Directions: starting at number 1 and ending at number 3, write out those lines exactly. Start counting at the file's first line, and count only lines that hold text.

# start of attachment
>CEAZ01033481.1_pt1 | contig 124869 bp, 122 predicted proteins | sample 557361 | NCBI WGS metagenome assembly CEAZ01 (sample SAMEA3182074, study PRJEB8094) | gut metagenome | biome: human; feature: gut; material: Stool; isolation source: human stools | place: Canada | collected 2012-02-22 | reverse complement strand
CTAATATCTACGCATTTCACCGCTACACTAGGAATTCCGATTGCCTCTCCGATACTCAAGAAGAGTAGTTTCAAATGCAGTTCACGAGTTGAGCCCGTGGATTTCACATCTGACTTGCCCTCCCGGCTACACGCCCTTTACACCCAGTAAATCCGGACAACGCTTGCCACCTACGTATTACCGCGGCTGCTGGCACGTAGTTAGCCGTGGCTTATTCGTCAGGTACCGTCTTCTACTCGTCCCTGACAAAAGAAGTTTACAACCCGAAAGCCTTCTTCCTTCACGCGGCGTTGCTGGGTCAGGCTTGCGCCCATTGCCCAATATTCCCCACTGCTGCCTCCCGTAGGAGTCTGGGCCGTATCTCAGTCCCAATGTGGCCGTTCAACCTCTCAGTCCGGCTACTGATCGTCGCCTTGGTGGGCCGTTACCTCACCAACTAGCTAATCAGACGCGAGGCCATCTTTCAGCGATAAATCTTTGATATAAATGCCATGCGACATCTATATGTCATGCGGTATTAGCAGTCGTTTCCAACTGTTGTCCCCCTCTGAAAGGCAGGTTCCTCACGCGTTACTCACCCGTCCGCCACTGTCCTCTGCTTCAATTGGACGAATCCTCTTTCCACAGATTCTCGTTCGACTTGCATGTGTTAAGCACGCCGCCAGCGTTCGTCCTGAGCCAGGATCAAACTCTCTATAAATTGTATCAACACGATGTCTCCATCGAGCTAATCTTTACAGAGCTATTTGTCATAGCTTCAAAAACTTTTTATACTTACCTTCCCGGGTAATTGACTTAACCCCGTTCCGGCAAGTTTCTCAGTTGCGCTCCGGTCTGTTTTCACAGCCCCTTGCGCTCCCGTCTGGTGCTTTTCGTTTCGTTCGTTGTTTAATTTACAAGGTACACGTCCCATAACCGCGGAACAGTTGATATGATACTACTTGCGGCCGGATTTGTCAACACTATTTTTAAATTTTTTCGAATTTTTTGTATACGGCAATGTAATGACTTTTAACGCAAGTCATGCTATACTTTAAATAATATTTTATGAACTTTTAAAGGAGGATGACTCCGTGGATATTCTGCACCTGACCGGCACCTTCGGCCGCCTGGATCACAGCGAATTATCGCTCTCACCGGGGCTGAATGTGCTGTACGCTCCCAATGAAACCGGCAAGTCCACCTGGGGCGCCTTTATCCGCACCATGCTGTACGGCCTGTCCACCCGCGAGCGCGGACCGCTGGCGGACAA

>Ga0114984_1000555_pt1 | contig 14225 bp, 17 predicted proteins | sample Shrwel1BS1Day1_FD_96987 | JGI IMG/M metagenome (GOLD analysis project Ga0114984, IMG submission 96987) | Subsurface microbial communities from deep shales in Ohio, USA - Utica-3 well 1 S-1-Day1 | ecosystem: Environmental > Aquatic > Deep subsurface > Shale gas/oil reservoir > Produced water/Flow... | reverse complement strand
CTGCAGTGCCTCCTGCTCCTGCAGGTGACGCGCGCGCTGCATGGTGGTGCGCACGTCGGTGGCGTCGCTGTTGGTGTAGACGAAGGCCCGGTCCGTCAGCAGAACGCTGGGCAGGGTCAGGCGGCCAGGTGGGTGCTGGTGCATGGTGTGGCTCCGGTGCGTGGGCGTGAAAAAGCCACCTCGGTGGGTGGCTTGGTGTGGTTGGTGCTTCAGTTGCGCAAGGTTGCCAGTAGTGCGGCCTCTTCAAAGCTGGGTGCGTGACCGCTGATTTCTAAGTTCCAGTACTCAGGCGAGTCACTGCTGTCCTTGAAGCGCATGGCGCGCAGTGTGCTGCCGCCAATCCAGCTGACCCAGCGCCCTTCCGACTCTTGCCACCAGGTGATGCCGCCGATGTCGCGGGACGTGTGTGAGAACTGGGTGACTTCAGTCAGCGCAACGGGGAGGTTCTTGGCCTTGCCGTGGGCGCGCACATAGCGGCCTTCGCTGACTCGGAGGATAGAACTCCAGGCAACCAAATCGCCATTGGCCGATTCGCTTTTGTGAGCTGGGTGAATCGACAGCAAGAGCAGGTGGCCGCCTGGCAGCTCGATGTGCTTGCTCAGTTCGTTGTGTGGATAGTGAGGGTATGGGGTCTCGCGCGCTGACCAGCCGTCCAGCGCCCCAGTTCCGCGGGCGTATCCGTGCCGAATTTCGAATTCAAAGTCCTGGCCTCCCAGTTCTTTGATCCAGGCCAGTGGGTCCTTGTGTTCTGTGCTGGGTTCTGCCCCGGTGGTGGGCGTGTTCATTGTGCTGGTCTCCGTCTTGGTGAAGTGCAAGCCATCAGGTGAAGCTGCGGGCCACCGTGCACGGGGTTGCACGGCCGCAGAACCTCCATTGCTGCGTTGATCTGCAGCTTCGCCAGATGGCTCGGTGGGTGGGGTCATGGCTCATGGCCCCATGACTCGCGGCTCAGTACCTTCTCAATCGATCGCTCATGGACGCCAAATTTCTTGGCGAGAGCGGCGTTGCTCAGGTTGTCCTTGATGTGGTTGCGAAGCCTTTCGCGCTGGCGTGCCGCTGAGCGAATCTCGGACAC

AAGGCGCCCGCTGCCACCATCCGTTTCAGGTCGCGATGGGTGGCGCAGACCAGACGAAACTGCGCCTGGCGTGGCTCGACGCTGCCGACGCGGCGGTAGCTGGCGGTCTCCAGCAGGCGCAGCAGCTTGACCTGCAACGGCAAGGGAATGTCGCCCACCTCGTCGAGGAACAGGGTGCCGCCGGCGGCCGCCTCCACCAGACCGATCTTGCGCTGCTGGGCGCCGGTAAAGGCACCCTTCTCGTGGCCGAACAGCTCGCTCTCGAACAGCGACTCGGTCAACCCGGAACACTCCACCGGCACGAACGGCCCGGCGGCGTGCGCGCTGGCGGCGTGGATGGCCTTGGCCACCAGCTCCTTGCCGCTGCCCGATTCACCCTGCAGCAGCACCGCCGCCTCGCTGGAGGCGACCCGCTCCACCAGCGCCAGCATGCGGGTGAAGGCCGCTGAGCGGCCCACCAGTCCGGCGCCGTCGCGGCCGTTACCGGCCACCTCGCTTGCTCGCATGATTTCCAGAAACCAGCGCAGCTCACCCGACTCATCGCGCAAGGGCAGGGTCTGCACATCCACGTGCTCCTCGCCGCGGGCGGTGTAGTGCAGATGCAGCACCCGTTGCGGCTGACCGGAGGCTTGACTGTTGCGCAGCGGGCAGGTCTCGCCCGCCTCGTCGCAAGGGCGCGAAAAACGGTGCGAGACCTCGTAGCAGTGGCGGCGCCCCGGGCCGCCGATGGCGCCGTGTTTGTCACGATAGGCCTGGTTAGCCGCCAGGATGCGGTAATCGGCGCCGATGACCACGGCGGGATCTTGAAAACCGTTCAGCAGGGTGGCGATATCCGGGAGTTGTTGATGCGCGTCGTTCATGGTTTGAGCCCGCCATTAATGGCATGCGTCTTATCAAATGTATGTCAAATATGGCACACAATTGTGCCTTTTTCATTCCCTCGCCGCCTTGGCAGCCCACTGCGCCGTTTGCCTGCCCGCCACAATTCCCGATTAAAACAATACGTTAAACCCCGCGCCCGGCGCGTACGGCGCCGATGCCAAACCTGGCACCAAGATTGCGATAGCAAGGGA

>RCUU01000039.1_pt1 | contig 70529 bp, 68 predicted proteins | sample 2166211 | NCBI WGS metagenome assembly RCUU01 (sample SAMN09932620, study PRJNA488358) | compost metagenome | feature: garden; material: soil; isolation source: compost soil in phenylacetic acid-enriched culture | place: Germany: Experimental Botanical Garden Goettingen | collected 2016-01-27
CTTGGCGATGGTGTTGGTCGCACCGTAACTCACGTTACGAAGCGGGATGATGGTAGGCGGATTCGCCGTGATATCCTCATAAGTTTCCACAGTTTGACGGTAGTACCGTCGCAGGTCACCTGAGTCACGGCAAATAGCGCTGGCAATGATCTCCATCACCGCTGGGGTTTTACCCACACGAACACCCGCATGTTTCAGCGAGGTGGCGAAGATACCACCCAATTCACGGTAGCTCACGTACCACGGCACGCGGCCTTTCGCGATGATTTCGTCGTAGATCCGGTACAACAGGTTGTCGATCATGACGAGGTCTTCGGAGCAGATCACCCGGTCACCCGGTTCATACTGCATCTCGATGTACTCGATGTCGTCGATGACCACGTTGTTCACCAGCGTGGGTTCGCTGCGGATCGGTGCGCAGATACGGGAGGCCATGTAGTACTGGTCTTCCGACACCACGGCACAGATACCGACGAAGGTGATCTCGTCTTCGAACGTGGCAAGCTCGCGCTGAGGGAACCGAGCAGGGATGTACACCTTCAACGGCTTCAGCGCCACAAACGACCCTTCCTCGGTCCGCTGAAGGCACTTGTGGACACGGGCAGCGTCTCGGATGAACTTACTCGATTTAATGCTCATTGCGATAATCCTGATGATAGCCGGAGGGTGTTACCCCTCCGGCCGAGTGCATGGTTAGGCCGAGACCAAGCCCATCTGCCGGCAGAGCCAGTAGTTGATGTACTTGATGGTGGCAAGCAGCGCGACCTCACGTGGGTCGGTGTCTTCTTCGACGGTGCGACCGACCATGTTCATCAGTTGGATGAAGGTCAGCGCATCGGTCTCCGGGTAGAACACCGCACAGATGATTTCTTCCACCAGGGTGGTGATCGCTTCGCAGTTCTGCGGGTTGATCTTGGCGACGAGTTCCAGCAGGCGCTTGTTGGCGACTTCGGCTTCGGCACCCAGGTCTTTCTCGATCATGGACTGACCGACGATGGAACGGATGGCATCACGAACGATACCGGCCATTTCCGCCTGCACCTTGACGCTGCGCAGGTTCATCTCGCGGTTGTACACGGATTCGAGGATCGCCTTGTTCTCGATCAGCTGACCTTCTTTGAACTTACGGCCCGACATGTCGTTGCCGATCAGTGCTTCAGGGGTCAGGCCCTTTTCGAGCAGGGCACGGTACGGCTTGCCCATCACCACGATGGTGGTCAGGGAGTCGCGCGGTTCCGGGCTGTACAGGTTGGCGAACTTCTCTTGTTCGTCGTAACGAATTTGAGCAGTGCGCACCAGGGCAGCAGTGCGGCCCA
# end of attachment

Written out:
>CEAZ01033481.1_pt1 | contig 124869 bp, 122 predicted proteins | sample 557361 | NCBI WGS metagenome assembly CEAZ01 (sample SAMEA3182074, study PRJEB8094) | gut metagenome | biome: human; feature: gut; material: Stool; isolation source: human stools | place: Canada | collected 2012-02-22 | reverse complement strand
CTAATATCTACGCATTTCACCGCTACACTAGGAATTCCGATTGCCTCTCCGATACTCAAGAAGAGTAGTTTCAAATGCAGTTCACGAGTTGAGCCCGTGGATTTCACATCTGACTTGCCCTCCCGGCTACACGCCCTTTACACCCAGTAAATCCGGACAACGCTTGCCACCTACGTATTACCGCGGCTGCTGGCACGTAGTTAGCCGTGGCTTATTCGTCAGGTACCGTCTTCTACTCGTCCCTGACAAAAGAAGTTTACAACCCGAAAGCCTTCTTCCTTCACGCGGCGTTGCTGGGTCAGGCTTGCGCCCATTGCCCAATATTCCCCACTGCTGCCTCCCGTAGGAGTCTGGGCCGTATCTCAGTCCCAATGTGGCCGTTCAACCTCTCAGTCCGGCTACTGATCGTCGCCTTGGTGGGCCGTTACCTCACCAACTAGCTAATCAGACGCGAGGCCATCTTTCAGCGATAAATCTTTGATATAAATGCCATGCGACATCTATATGTCATGCGGTATTAGCAGTCGTTTCCAACTGTTGTCCCCCTCTGAAAGGCAGGTTCCTCACGCGTTACTCACCCGTCCGCCACTGTCCTCTGCTTCAATTGGACGAATCCTCTTTCCACAGATTCTCGTTCGACTTGCATGTGTTAAGCACGCCGCCAGCGTTCGTCCTGAGCCAGGATCAAACTCTCTATAAATTGTATCAACACGATGTCTCCATCGAGCTAATCTTTACAGAGCTATTTGTCATAGCTTCAAAAACTTTTTATACTTACCTTCCCGGGTAATTGACTTAACCCCGTTCCGGCAAGTTTCTCAGTTGCGCTCCGGTCTGTTTTCACAGCCCCTTGCGCTCCCGTCTGGTGCTTTTCGTTTCGTTCGTTGTTTAATTTACAAGGTACACGTCCCATAACCGCGGAACAGTTGATATGATACTACTTGCGGCCGGATTTGTCAACACTATTTTTAAATTTTTTCGAATTTTTTGTATACGGCAATGTAATGACTTTTAACGCAAGTCATGCTATACTTTAAATAATATTTTATGAACTTTTAAAGGAGGATGACTCCGTGGATATTCTGCACCTGACCGGCACCTTCGGCCGCCTGGATCACAGCGAATTATCGCTCTCACCGGGGCTGAATGTGCTGTACGCTCCCAATGAAACCGGCAAGTCCACCTGGGGCGCCTTTATCCGCACCATGCTGTACGGCCTGTCCACCCGCGAGCGCGGACCGCTGGCGGACAA

>Ga0114984_1000555_pt1 | contig 14225 bp, 17 predicted proteins | sample Shrwel1BS1Day1_FD_96987 | JGI IMG/M metagenome (GOLD analysis project Ga0114984, IMG submission 96987) | Subsurface microbial communities from deep shales in Ohio, USA - Utica-3 well 1 S-1-Day1 | ecosystem: Environmental > Aquatic > Deep subsurface > Shale gas/oil reservoir > Produced water/Flow... | reverse complement strand